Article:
Horn of Africa Security Brief
- Kenyan troops, operating under the African Union Mission in Somalia (AMISOM), and Somali government forces captured the Somali town of Bibi in Afmadow district in Lower Jubba region on September 14 from al Shabaab. The al Shabaab contingent in the town was not large and the Somali and Kenyan troops faced little resistance. Three al Shabaab militants were killed in the attack and three Somali soldiers were injured. A cache of munitions was recovered during the operation. Bibi is an important town in the ongoing attempt to capture the port town of Kismayo since Bibi is located at a road junction connecting Beles Qoqani and Aglibah.
- Somali government forces and Kenyan Defense Forces claim victory after two days of fighting in the Qalawile area west of Kismayo on September 16 and 17. Casualty numbers are not known; however, it is believed that at least 30 soldiers from both sides were killed. Al Shabaab wrote on its Twitter feed that it took down a Kenyan helicopter, but that has yet to be verified.
- Al Shabaab militants appear to be evacuating Kismayo ahead of the Somali and AMISOM troops’ advance. Residents in the city claim al Shabaab is removing its soldiers from the city and that it has also freed all of the prisoners within Kismayo. This report comes three days after al Shabaab leader Abdirahman Abu Hudeyfa claimed the terrorist groups would not leave the port city.
- An explosion in the Kenyan town of Mandera near the Somali border on September 15 injured two Kenyan police officers. The two policemen heard a separate explosion and were rushing to investigate when their SUV went over a roadside bomb. Mandera is in the northeastern most corner of Kenya on the border of Ethiopia and Somalia, and al Shabaab-linked attacks have occurred throughout that region of Kenya since Kenyan Defense forces first entered Somalia in October 2011. As of now, no one has claimed responsibility for the attack.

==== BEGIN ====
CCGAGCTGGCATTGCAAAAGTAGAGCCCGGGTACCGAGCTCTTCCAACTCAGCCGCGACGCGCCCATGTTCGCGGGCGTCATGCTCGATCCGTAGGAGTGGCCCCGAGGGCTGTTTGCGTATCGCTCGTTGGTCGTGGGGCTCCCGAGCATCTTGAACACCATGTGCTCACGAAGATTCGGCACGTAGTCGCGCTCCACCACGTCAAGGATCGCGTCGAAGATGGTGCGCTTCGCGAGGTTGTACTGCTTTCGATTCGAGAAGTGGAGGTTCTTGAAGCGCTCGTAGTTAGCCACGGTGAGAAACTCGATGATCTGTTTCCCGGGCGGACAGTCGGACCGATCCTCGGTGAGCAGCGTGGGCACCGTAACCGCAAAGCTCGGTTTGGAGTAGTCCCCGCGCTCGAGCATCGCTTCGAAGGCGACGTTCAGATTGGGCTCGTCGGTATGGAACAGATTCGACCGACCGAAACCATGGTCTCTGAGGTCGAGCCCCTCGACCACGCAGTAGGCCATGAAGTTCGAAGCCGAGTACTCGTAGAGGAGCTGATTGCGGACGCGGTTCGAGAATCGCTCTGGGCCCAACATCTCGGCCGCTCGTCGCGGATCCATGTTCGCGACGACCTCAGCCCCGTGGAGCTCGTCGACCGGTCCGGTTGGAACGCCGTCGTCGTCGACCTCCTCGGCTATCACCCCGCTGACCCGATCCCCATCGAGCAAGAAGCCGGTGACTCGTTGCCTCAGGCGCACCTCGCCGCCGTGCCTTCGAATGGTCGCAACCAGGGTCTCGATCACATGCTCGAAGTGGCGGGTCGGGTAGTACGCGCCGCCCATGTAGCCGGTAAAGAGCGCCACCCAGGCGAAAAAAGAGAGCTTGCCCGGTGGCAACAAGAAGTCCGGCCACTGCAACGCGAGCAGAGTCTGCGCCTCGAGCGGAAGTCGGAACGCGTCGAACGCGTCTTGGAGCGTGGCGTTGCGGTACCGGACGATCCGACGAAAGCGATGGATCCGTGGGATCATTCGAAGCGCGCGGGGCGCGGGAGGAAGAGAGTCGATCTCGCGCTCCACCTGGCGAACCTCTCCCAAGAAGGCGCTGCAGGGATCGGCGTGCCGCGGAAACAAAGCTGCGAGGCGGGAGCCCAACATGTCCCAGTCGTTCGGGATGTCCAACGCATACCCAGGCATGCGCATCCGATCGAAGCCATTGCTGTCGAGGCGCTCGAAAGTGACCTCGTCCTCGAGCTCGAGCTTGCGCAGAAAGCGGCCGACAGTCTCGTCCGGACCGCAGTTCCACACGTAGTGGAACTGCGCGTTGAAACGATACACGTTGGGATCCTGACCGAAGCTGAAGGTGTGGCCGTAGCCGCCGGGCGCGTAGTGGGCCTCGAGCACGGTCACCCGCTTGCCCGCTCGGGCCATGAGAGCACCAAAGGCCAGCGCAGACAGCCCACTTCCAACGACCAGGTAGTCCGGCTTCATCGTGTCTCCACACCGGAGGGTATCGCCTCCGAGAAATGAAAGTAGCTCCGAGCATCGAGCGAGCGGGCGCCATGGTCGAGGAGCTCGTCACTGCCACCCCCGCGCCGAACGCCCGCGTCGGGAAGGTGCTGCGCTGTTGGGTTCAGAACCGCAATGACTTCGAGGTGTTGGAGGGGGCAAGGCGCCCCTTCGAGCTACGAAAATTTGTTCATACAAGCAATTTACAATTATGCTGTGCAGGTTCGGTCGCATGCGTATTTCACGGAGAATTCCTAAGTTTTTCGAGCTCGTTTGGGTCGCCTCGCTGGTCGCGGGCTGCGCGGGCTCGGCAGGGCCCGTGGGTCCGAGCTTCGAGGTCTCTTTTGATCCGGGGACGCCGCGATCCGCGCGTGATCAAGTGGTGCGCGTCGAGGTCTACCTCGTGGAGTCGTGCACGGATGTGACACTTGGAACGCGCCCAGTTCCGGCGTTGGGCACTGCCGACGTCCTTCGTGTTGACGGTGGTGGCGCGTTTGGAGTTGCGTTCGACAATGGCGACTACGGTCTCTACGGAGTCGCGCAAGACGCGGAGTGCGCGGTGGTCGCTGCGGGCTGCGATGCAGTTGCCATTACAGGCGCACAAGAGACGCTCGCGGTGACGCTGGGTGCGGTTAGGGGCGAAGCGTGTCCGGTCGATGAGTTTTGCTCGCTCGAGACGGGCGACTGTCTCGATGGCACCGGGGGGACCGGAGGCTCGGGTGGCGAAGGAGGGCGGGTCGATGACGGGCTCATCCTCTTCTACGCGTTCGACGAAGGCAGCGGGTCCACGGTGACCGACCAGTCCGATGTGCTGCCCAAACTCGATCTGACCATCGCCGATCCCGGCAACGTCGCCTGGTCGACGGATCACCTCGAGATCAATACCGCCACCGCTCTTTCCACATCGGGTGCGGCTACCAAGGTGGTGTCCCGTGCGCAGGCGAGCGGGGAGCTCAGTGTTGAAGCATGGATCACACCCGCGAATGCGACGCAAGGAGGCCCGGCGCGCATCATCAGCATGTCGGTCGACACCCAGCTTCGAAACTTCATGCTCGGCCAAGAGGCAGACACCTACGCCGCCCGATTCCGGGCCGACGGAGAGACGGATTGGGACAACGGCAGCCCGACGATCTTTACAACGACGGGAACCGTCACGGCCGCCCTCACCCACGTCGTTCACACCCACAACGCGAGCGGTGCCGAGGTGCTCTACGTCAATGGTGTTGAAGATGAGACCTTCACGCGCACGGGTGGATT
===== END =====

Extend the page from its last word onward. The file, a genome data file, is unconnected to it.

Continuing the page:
- Following the attack on two Kenyan police officers in Mandera on September 15, the Kenyan police forces have increased security along the Somali border. Mandera, which borders Somalia’s Gedo region, is vulnerable to Somali terrorist attacks. Kenyan police officer Philip Tuimur said that Kenyan police would step up security on the border to make sure the Somali terrorist network al Shabaab would not be able to enter Kenya.
- Mogadishu saw a renewed outburst of violence on September 16 when unknown attackers shot and bombed several locations in the capital city. The son of prominent cleric Sheikh Noor Barud was shot in the Bula-Hubey neighborhood. One other was injured in the shooting. Another attack saw the death of a man shot dead in the Mana-Boliya neighborhood. There was one more incident in which a grenade was thrown into a restaurant in the Towfiq neighborhood, injuring three. No one has claimed responsibility for the attacks.
- Anti-American protests took place in Somalia on September 14, in response to the anti-Muslim movie made in the United States. Unlike other protests, Somalia’s protests were peaceful. Thousands of woman and young people gathered in Bulo-Burde in Hiraan region to chant anti-American phrases and burn an American flag. Al Shabaab militants were said to have shown up armed and participated peacefully in the protest. A similar demonstration occurred in the capital of Mogadishu.
- Somalia’s new president, Hassan Sheikh Mohamud, was inaugurated on September 16 after being elected by the Somali parliament one week earlier. Several heads of state were in attendance including Ethiopia’s Prime Minister Hailemariam Desalegn, Djibouti President Omar Gelle, and deputy prime minister of Turkey, Baker Bozdag. Dr. Augustine P. Mahiga, the Special Representative of the United Nations for Somalia was also in attendance. Security was tight after a failed assassination attempt of the Somali President occurred only four days prior to the inauguration. President Mohamud spoke of his plans for Somalia highlighting security and justice as his first and second priority, economic stabilization as his third and reconciliation as his fourth.
- At the presidential inauguration on September 16, Djibouti President Omar Gelle congratulated President Hassan Sheikh Mohamud of Somalia and pledged the support of his people to the new President. Djibouti has already sent troops to help fight the Somali terrorist network al Shabaab and President Gelle promised continued help to the Somali government.
- The President in Puntland, Abdirahman Mohamed Farole, reshuffled his cabinet of ministers on September 15. The decree issued by the President reshuffled existing ministers, got rid of some ministers and welcomed new ones into the cabinet. The announcement of the reshuffle came at the same time the President announced Puntland would hold elections in all its districts.